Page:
Throughout his life he lived the powerful interplay of love and justice. He struggled all his life to believe in God’s love. For him, as for us, it is not easy to accept that one is loved. But he believed in it enough to become indignant about the suffering of the workers and their families. His God of love did not just cover over all the inhumanity around him. The God of love also gave responsibility and autonomy to people. And like the prophets of old he knew therefore also the God of anger, who lashed out against injustice. We only need to read again his Christmas sermon of 1871 or his Roman Conference of 1897. His was a God, whom humans could not love if they did love one another. For Léon Dehon this was not just a theological insight. It was something that he felt from within. And so, as a charismatic and a mystic, he was someone who was in love, in love with the world, but this love was also infused, in the beautiful words of Dorothy Sölle, “with anger in the belly.”
This indignation is not strange to us. We too know it “in the belly” in the evil that is done to the other by the traffickers of women and children, the abusers of children, war merchants and drug dealers, fanatical terrorists, and the greedy from the financial sector. Léon Dehon shared this indignation, but his “anger in the belly” led to an active seeking of liberation, reparation: a life for others. In the “acts of oblation” he showed how, for him, this inhumanity was also a “complaint of God” against humanity.
But this indignation, this anger because of injustice, was, however, constantly counterbalanced with mercy, with God’s agape-love. He always retained the disproportion between justice and love. He knew love to be of an order that is infinitely elevated above the order of justice. He learned it from Jesus for whom love always played the upper register, set against the deeper melody of life. In the beautiful image of Roger Burggraeve, “We must breathe out of two lungs: mercy and justice.” That is Léon Dehon to the core.
The lay Dehonian members are at times better situated to give witness to this interplay of love and justice because their role to bring to bear the reign of God in the Heart of Christ is more directly engaged with the issues of justice and injustice in society. They can help the religious to fulfill the common mission to create “the community of charity.”(Const. 2)
2.The “pierced side” as a biblical key
There exists a hesitation among Dehonians to share our charism, our spirituality, with the people among whom we work and live. There is a sense that to speak of the Sacred Heart or the Heart of Christ no longer finds a resonance among people. It may be true, as already the encyclical “Haurietis aquas” of 1956 noted with regret, that the devotion “does not find a place of honor and esteem among certain Christians.” (# 8) For us, it cannot remain so. Haurietis aquas reminded us that this devotion is not based on “revelations” (#47); it goes to the heart of our faith, grounded in the scriptures and the longer tradition.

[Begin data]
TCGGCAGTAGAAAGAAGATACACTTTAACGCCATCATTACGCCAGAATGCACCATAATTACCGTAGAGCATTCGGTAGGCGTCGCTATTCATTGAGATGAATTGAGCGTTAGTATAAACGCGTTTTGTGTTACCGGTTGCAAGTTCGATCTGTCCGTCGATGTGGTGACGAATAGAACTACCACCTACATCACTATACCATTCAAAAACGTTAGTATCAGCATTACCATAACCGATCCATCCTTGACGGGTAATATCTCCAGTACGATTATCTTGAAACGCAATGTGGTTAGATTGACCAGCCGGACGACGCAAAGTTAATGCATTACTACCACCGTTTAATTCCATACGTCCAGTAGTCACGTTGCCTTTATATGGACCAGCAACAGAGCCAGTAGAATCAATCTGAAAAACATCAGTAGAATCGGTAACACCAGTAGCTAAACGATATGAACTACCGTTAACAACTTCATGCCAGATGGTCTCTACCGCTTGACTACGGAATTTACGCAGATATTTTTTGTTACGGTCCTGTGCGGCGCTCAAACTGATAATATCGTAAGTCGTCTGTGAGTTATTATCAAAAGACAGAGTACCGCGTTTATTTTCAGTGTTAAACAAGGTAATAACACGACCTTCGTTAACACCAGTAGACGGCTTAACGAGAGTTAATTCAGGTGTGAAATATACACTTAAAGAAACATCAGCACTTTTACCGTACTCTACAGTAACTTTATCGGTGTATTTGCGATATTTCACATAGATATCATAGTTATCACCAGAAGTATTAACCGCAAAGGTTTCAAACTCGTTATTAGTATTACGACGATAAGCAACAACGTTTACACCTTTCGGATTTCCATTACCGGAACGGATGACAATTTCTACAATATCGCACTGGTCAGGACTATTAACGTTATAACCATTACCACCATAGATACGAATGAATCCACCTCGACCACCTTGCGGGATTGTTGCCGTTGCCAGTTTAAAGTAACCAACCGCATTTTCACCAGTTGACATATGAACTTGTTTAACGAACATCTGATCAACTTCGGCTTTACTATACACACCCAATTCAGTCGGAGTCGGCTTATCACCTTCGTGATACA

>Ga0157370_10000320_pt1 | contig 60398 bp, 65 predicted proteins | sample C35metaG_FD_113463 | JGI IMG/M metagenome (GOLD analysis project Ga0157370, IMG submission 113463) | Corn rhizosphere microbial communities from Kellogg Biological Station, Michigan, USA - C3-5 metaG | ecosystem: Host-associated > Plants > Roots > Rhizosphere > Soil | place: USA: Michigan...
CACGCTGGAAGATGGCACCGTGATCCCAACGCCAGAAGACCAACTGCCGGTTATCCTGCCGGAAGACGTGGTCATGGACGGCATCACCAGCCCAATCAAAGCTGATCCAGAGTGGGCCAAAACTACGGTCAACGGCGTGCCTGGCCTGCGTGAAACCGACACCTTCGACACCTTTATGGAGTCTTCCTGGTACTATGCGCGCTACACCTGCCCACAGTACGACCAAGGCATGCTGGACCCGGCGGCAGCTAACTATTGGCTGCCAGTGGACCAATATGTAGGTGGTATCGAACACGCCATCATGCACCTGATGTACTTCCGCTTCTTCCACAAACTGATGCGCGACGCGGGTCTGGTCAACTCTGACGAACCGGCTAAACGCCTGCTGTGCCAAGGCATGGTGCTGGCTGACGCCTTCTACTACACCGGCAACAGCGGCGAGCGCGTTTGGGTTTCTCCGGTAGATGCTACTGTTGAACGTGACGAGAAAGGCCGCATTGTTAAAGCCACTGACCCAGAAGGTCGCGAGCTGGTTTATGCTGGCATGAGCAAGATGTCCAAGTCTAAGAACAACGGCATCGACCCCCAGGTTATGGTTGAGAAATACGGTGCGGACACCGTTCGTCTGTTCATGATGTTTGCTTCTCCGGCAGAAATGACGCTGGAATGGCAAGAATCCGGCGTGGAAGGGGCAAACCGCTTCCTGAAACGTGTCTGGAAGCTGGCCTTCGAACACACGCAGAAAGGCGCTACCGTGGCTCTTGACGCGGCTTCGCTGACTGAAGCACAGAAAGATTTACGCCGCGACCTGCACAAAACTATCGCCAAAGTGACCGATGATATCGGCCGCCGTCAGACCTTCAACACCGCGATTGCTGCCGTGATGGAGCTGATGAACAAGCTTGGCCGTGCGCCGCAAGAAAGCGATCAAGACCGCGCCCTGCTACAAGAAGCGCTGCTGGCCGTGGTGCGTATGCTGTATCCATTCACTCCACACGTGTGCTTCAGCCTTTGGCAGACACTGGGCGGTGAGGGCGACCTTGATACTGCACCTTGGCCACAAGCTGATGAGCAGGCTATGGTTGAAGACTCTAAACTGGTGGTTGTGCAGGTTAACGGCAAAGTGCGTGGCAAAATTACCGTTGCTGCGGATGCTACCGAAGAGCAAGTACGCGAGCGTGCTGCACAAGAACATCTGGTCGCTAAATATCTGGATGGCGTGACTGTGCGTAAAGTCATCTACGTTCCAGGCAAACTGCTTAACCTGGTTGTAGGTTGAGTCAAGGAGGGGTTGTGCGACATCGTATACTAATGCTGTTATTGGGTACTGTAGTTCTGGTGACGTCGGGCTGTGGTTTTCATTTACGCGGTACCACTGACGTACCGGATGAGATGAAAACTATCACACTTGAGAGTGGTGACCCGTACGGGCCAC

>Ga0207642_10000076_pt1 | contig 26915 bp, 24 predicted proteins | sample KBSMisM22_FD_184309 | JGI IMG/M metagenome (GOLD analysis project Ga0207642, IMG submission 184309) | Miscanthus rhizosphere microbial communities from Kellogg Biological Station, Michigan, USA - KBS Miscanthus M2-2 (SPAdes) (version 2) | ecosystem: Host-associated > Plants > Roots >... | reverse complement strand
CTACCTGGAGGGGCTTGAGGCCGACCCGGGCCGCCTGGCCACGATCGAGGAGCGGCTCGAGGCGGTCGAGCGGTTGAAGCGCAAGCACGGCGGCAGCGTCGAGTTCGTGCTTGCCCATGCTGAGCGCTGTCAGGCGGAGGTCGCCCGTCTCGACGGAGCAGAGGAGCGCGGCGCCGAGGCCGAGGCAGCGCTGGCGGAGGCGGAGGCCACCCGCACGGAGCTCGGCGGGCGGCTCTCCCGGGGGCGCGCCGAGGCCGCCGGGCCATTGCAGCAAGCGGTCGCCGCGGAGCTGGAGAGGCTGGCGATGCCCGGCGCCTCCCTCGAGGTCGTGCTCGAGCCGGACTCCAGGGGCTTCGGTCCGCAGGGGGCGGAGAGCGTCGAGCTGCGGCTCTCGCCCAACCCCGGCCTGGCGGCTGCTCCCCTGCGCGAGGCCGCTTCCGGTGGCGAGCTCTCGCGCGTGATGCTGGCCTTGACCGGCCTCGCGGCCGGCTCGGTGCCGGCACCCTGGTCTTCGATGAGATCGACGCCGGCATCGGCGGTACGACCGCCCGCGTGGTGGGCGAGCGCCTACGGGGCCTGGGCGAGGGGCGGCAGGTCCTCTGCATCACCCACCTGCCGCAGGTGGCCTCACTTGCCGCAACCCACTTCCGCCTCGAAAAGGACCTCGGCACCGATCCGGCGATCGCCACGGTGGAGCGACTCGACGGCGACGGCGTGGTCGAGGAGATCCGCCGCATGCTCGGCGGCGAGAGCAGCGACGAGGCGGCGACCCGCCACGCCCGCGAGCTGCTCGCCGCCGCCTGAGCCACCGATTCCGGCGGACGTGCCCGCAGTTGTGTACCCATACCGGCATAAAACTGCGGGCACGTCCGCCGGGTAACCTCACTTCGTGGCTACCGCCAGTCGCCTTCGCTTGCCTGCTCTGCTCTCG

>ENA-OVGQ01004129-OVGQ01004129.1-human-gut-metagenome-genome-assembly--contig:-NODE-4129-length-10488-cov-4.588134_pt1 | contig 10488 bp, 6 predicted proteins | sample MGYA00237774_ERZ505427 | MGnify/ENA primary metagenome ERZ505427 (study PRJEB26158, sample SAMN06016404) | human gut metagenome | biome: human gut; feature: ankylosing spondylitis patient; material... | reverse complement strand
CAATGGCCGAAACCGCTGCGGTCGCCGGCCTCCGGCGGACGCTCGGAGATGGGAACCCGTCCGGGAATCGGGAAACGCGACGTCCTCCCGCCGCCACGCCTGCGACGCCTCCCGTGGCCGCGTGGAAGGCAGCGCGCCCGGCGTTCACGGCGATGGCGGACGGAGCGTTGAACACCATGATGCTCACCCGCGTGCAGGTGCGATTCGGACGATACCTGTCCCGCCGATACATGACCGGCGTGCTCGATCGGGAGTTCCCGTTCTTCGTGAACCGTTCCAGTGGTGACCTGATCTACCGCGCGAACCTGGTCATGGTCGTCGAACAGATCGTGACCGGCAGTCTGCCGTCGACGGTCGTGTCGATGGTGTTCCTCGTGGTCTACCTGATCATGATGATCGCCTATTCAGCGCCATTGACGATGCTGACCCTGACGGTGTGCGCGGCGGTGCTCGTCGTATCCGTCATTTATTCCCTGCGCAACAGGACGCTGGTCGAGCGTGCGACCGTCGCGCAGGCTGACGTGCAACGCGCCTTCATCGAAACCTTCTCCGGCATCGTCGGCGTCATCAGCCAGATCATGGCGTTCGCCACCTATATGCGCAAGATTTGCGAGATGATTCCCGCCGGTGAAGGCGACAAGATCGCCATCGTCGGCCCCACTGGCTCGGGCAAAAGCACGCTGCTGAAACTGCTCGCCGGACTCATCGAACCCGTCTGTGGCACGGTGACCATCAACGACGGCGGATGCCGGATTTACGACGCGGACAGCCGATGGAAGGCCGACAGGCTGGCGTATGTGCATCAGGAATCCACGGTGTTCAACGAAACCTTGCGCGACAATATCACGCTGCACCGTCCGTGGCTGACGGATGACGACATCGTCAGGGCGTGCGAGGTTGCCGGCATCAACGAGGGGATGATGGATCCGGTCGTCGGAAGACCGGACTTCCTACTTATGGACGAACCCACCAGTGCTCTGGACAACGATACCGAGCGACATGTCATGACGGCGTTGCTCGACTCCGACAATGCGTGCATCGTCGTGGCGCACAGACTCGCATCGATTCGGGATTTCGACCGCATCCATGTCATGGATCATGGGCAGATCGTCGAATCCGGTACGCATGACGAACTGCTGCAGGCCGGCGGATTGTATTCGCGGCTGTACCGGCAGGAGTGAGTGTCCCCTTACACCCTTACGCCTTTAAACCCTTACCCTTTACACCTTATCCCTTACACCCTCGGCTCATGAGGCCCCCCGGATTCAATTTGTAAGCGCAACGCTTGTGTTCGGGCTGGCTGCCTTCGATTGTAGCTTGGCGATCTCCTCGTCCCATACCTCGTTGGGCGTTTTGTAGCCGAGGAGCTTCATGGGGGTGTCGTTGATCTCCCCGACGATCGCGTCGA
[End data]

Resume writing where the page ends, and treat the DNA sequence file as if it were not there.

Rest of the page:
Both St. Augustine and St. Thomas Aquinas point to the scriptural passage in which at the death of Jesus the veil of the temple was torn in two, revealing the hidden God. St Thomas suggests that until the passion the heart of the scriptures was obscure, “but it was revealed after the Passion,” (Exp.in Psalmos 21.11) just as Jesus, the stranger, tells the two disciples of Emmaus. Here the passion becomes the centerpiece of understanding the God of Jesus: it is called the opening of the scriptures. (Luke 24.27) A symbol of this opening of the scriptures lay for Thomas in the pierced side of Jesus. There is where we need to look for the meaning of the scriptures, the key through which we can read not only the story of Jesus but also of the God of Abraham, Isaac and Jacob, and the God of the maledictions and anger of the scriptures. Does not John’s Gospel advert to this when he writes after the piercing of the side: “These things occurred so that the scripture might be fulfilled.” (19:36) And for good measure, he adds, “They will look on the one whom they have pierced.” That is why Édouard Glotin finds in the spirituality of the Heart a key, perhaps the key to read the scriptures.
With Léon Dehon we have been taught to do so and like him we are urged to understand the scriptures through the pierced side. It is in this way that Léon Dehon becomes a guide for us to the scriptures and to our Christian and pastoral life. Only one who is passionately in love can attract and fascinate others to follow him. It is this passion of Dehon for the Heart of Christ that we pass on as the gift. Did he not say at the end of his life: “I leave you the most marvelous of treasures: the Heart of Jesus?” It is the gift to share with one another, but also with others. It is our greatest gift.